Randle accounted for over 3,100 yards of total offense and 40 touchdowns in his final two collegiate seasons, making him one of the most productive backs in the nation. He averaged over five yards per carry in all three of his seasons at Oklahoma State.
What makes him an attractive option for NFL teams is his versatility. Along with being able to carry the rushing load, the Kansas native can also make plays out of the backfield as a receiver. That's crucial with all of the league's high-powered passing games.
He's ranked as the No. 5 running back in the class by CBS Sports, but that only makes him a fringe second-round prospect as the draft process begins.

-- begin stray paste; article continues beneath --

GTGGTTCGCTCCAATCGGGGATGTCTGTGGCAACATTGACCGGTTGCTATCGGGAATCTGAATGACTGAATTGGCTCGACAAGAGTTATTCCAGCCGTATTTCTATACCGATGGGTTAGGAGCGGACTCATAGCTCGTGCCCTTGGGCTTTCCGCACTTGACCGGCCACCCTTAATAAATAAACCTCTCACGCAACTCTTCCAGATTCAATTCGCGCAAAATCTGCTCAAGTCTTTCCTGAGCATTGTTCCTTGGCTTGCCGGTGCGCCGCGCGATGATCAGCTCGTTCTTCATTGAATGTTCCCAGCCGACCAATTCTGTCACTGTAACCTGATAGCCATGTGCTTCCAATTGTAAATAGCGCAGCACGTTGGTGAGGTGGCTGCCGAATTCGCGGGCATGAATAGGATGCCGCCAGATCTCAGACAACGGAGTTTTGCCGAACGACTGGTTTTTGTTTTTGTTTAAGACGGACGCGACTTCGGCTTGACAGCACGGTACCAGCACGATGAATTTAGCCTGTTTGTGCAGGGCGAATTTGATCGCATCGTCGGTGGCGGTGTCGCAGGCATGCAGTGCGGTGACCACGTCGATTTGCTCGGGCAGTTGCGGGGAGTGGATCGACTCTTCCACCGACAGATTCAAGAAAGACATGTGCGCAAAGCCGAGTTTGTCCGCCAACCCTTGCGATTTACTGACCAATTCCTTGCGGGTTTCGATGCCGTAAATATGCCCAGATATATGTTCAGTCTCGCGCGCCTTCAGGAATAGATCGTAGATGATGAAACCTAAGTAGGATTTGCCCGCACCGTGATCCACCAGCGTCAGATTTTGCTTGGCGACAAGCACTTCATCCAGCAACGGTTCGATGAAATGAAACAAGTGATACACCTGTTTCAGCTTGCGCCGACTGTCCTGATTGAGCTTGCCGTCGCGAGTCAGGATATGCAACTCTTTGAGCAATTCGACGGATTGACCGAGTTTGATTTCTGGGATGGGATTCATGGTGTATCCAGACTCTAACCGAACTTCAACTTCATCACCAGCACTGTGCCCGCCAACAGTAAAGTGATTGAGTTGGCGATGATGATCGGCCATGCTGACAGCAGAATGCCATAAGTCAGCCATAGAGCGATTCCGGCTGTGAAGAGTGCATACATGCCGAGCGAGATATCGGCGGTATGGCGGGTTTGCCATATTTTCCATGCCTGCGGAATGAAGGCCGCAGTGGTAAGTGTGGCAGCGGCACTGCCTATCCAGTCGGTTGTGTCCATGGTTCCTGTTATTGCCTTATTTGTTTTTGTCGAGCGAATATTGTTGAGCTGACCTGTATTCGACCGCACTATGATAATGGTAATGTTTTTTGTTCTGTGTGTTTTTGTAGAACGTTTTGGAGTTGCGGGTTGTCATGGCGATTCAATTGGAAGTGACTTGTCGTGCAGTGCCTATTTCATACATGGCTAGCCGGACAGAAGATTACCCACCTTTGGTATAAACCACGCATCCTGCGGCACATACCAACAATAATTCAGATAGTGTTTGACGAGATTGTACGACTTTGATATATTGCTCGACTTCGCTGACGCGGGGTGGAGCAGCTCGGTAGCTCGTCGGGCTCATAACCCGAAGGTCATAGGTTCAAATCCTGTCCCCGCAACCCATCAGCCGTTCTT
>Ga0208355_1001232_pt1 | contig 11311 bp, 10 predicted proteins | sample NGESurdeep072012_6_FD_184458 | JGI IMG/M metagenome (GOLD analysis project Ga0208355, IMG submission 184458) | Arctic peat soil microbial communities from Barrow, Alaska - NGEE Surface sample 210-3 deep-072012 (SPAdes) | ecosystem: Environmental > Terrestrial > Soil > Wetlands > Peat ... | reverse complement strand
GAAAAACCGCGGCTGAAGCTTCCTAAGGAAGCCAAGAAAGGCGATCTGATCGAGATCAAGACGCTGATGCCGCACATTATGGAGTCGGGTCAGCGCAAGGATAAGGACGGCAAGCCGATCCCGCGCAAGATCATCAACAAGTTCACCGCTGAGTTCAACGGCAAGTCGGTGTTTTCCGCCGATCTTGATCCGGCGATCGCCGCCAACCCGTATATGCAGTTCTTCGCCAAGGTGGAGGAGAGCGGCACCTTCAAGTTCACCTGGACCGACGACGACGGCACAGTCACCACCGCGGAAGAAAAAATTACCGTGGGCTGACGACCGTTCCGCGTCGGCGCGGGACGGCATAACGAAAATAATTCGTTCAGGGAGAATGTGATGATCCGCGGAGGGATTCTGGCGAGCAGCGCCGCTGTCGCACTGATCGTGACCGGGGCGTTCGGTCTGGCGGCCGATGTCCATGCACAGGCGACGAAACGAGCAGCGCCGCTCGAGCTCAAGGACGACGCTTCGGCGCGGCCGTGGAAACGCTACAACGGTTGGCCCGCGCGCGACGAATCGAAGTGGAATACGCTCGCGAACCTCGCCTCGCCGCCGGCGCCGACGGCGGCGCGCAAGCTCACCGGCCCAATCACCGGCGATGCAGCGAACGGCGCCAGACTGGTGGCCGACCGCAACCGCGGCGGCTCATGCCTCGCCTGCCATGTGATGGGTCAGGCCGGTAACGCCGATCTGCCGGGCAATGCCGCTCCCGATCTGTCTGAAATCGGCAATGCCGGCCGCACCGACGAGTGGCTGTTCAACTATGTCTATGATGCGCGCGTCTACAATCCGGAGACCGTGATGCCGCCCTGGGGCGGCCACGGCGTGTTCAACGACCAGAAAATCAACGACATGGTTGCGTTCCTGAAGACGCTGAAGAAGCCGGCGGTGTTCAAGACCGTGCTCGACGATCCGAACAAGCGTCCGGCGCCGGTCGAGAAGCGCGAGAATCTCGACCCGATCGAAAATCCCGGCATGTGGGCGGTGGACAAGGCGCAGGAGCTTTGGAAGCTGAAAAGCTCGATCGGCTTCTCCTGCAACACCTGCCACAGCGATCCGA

While it makes his decision to leave Oklahoma State risky, it has more to do with the fading value of rushers in the draft than Randle's ability. The Washington Redskins took productive rookie Alfred Morris in the sixth round last season, which has become commonplace.
Since more and more teams are relying on a passing attack to carry the offense, running backs are having a tough time cracking the first round unless they are viewed as a truly elite prospect. Trent Richardson is the latest example.
So Randle's task between now and draft day is to prove how important he can be to an offense with hopes of solidifying his second-round status and perhaps even sneaking into the late first round.